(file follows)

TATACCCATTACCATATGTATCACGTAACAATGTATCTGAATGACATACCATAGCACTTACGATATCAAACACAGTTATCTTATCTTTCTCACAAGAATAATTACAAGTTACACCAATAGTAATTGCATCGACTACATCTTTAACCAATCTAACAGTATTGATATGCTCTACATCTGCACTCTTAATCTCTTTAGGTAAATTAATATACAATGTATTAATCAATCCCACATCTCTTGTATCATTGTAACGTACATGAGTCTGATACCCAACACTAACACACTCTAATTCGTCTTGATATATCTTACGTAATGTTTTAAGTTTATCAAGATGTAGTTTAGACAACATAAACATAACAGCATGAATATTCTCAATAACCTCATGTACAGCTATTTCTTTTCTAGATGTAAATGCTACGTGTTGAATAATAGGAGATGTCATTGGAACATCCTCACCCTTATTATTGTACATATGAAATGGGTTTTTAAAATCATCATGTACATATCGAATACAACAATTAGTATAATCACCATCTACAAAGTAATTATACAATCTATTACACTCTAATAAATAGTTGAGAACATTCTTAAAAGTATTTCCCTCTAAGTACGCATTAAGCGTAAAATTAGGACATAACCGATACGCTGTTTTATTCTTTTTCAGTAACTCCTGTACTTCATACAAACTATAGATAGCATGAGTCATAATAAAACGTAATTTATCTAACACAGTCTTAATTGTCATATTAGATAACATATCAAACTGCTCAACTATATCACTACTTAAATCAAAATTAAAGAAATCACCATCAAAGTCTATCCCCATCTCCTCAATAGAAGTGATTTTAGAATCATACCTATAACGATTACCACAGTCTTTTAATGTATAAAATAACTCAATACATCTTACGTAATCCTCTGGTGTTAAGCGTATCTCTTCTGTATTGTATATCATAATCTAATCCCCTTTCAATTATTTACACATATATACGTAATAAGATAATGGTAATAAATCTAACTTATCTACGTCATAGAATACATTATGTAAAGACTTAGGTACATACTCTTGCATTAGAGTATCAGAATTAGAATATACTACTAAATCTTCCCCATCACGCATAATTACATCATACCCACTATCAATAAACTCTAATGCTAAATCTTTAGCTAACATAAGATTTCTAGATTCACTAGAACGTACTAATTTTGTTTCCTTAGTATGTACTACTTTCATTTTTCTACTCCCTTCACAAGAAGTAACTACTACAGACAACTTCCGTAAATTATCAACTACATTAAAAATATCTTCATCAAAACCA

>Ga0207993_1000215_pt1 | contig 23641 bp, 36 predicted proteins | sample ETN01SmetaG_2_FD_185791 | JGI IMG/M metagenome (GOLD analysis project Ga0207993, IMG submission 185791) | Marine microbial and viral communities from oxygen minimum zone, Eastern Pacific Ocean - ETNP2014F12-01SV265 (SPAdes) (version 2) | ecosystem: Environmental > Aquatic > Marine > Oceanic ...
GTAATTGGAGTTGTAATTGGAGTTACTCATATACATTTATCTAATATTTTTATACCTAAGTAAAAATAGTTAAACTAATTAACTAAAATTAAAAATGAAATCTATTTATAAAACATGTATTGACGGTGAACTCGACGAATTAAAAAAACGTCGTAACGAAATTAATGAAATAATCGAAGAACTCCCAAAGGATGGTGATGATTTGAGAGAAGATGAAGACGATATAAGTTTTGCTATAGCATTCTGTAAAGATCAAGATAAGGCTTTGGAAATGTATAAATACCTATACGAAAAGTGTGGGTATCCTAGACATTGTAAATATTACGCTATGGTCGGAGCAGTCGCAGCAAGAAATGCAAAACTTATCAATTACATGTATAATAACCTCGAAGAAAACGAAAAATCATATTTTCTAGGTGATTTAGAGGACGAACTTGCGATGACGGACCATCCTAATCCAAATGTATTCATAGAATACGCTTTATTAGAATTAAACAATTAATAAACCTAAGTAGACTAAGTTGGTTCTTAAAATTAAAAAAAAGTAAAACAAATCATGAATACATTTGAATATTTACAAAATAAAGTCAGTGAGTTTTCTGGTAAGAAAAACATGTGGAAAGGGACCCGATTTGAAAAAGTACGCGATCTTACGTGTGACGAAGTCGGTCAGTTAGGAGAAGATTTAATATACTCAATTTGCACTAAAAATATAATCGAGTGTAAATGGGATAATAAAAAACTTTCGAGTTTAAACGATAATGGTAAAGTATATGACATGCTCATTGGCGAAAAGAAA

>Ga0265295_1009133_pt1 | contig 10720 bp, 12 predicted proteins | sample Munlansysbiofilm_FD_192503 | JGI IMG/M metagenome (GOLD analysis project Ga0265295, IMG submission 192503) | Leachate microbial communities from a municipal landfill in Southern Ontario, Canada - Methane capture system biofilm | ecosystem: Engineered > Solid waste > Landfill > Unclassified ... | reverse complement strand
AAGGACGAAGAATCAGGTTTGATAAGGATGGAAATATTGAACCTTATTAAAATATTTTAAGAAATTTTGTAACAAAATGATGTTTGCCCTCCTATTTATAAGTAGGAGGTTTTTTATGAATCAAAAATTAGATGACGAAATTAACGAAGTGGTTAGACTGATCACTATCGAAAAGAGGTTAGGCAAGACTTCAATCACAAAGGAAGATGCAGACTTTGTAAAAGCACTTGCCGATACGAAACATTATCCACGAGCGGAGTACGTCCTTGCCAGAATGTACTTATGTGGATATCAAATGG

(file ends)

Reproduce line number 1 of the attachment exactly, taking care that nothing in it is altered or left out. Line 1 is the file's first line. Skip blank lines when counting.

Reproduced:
TATACCCATTACCATATGTATCACGTAACAATGTATCTGAATGACATACCATAGCACTTACGATATCAAACACAGTTATCTTATCTTTCTCACAAGAATAATTACAAGTTACACCAATAGTAATTGCATCGACTACATCTTTAACCAATCTAACAGTATTGATATGCTCTACATCTGCACTCTTAATCTCTTTAGGTAAATTAATATACAATGTATTAATCAATCCCACATCTCTTGTATCATTGTAACGTACATGAGTCTGATACCCAACACTAACACACTCTAATTCGTCTTGATATATCTTACGTAATGTTTTAAGTTTATCAAGATGTAGTTTAGACAACATAAACATAACAGCATGAATATTCTCAATAACCTCATGTACAGCTATTTCTTTTCTAGATGTAAATGCTACGTGTTGAATAATAGGAGATGTCATTGGAACATCCTCACCCTTATTATTGTACATATGAAATGGGTTTTTAAAATCATCATGTACATATCGAATACAACAATTAGTATAATCACCATCTACAAAGTAATTATACAATCTATTACACTCTAATAAATAGTTGAGAACATTCTTAAAAGTATTTCCCTCTAAGTACGCATTAAGCGTAAAATTAGGACATAACCGATACGCTGTTTTATTCTTTTTCAGTAACTCCTGTACTTCATACAAACTATAGATAGCATGAGTCATAATAAAACGTAATTTATCTAACACAGTCTTAATTGTCATATTAGATAACATATCAAACTGCTCAACTATATCACTACTTAAATCAAAATTAAAGAAATCACCATCAAAGTCTATCCCCATCTCCTCAATAGAAGTGATTTTAGAATCATACCTATAACGATTACCACAGTCTTTTAATGTATAAAATAACTCAATACATCTTACGTAATCCTCTGGTGTTAAGCGTATCTCTTCTGTATTGTATATCATAATCTAATCCCCTTTCAATTATTTACACATATATACGTAATAAGATAATGGTAATAAATCTAACTTATCTACGTCATAGAATACATTATGTAAAGACTTAGGTACATACTCTTGCATTAGAGTATCAGAATTAGAATATACTACTAAATCTTCCCCATCACGCATAATTACATCATACCCACTATCAATAAACTCTAATGCTAAATCTTTAGCTAACATAAGATTTCTAGATTCACTAGAACGTACTAATTTTGTTTCCTTAGTATGTACTACTTTCATTTTTCTACTCCCTTCACAAGAAGTAACTACTACAGACAACTTCCGTAAATTATCAACTACATTAAAAATATCTTCATCAAAACCA